Fifty years after the March on Washington, the sole surviving speaker from that day is Democratic Rep. John Lewis of Georgia. Lewis is a living symbol of the Black struggle. As the struggle continues, Lewis is at once a prominent part of the past, but now, possibly part of Black peoples’ problems. Called “one of the most courageous persons the Civil Rights Movement produced,” Lewis, and his gaggles’ political accomplishments are subject to question.
There’s no progress without struggle, so it’s proper to honor Lewis for his struggle. In his struggle, Lewis has experienced more than 40 arrests, physical attacks and serious injuries. While still a young man, Lewis became chairman of the Student Nonviolent Coordinating Committee (SNCC). By 1963, he was dubbed one of the “Big 6” leaders of the Movement. At the age of 23, he served as both an architect of and a keynote speaker during the historic 1963 March on Washington.
On March 7, 1965, Lewis and Hosea Williams led more than 600 peaceful protestors across the Edmund Pettus Bridge in Selma, Ala. They intended to march from Selma to Montgomery to demonstrate the need for voting rights, but were attacked by Alabama state troopers in a brutal confrontation that became known as “Bloody Sunday.”
John Robert Lewis is known by most as an accomplished civil rights leader, but actually, Lewis has spent most of his life as a politician. A former Atlanta Council member, Lewis has spent decades in Congress. The powerful Democrat has served in Congress since 1987. He represents the Fifth District of Georgia, which includes most of Atlanta. This district is nearly 56 percent African American. He’s the dean of the Georgia congressional delegation and serves as senior chief deputy whip.
At 72, Lewis epitomizes African Americans “marching in place.” Blacks are in a “static hold” characterized by a fixed or stationary condition. In reality, Blacks’ economic condition shows no change since Lewis spoke on the National Mall in 1963. Economically, African Americans benefited from the advances made during the civil rights era but not without the lingering effects of historical marginalization when considered as a whole. The income gap between White and Black Americans is $8,000 less than it was 40 years ago. Over the past 50 years, the unemployment rate for African Americans has remained twice that of Whites. The income gap between African Americans and Whites has closed a mere 7 percent.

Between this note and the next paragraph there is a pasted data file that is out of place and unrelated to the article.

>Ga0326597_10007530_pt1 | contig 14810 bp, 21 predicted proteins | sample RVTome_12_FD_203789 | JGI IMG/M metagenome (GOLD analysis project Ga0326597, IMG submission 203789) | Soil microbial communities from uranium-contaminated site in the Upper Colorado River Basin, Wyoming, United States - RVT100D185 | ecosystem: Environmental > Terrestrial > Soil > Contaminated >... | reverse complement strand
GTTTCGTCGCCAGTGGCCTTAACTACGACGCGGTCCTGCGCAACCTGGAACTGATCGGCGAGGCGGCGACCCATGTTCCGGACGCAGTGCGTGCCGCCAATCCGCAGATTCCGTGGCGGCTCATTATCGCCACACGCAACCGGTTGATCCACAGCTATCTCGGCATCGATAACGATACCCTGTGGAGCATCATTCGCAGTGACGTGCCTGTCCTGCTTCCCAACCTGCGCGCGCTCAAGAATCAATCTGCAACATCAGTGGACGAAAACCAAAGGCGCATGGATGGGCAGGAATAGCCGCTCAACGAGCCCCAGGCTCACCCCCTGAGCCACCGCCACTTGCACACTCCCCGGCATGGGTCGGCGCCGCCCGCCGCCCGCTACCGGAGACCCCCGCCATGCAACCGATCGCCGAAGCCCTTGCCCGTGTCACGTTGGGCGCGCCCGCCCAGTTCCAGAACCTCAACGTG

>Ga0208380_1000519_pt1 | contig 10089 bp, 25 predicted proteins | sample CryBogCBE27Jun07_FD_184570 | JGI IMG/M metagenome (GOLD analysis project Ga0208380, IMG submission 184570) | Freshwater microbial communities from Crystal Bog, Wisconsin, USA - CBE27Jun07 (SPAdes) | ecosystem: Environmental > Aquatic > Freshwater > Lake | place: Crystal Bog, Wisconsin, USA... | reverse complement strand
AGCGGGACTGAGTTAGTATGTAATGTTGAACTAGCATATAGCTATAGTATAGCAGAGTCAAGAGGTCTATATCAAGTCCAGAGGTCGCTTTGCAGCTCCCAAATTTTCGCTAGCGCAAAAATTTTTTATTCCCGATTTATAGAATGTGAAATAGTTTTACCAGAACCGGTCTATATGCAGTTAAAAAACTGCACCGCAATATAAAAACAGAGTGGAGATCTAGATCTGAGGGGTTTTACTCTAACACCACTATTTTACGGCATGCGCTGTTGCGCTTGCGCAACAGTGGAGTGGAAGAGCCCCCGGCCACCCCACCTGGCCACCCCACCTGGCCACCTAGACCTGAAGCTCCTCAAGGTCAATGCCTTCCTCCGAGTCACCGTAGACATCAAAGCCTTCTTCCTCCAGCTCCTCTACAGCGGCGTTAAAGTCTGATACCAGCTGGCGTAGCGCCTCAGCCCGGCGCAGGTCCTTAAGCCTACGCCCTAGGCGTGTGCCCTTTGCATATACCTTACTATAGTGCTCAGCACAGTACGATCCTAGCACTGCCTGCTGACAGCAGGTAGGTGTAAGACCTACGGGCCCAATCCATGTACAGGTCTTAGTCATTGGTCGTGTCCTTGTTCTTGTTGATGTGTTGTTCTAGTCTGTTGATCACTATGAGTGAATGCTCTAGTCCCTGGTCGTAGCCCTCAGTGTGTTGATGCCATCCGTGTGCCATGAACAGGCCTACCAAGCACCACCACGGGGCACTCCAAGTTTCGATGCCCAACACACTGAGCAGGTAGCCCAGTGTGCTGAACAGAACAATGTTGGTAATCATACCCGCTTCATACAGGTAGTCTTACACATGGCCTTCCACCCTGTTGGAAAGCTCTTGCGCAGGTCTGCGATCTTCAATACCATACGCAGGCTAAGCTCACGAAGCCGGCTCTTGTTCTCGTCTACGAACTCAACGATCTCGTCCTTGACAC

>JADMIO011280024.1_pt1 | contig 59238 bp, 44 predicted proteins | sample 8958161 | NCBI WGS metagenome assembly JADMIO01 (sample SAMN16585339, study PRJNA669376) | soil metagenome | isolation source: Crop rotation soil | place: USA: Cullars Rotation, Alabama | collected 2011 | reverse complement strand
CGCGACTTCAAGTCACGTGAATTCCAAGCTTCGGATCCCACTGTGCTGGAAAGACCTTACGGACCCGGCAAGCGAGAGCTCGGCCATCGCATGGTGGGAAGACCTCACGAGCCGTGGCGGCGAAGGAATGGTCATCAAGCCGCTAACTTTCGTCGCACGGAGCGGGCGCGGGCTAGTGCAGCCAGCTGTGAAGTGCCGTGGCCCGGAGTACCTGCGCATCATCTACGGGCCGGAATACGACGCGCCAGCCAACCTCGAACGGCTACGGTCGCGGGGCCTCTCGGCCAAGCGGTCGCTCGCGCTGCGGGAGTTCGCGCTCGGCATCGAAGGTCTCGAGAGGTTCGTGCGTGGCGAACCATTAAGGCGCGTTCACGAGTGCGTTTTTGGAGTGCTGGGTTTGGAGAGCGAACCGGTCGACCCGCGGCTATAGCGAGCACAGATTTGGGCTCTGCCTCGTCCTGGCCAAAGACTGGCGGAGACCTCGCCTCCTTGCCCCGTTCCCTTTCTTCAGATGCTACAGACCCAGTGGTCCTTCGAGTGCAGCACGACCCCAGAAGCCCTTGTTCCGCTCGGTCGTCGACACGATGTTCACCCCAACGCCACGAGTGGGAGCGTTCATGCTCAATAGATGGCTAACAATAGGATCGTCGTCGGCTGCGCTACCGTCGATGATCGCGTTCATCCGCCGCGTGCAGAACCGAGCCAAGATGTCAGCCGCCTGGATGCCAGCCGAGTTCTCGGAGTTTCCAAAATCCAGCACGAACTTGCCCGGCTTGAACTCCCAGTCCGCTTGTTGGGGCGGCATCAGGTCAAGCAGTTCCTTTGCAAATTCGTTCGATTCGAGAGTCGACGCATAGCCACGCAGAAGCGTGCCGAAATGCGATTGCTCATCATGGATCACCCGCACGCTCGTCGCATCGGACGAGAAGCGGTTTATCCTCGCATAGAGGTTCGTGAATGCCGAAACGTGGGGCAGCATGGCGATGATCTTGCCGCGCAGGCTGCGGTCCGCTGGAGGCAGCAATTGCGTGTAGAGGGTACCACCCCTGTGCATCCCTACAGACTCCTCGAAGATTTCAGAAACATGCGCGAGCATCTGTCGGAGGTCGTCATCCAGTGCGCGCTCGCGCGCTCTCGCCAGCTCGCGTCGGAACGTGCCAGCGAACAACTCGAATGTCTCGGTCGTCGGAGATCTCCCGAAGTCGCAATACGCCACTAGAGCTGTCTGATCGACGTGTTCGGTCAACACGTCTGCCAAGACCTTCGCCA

There’s little evidence that Blacks correlate their voting patterns and economic status. It’s as if they never heard the political term “bring home the bacon.” There’s been little serious thought or discussion among African-American leadership as to “why the failures?” To whom do we attribute our overall lack of “change” over the years? At minimum, longtime politicians and officeholders such as Lewis, the Democratic Party and the roles they’ve played must be scrutinized. Given the economic problems that still beset the Black community, has our historic and overwhelming loyalty to the Democratic Party really paid off? At whose door should Blacks lay blame for their static conditions? Who has been at the helm when African Americans got the worst as the economy declined and the least when it grew?
We are complicit in our own demise. We refuse to hold Lewis, Black elected officials and executives that became post-civil rights movement power brokers accountable. Somehow Black voters can’t see that the blame for our paltry economic status goes to African-American voters who regularly return Black incumbents such as Lewis to local and national office. Black Democrats hold 43 of the 50 least competitive seats in the Congress. Lewis holds the country’s “least competitive House district” and hasn’t faced a challenger in decades. Twenty-two members of the Congressional Black Caucus hold “safe” seats similar in profile to Lewis.
Continuing to do what you’ve always done will continue to provide what it always has. To experience a “change” in our status, Blacks must make decisive changes.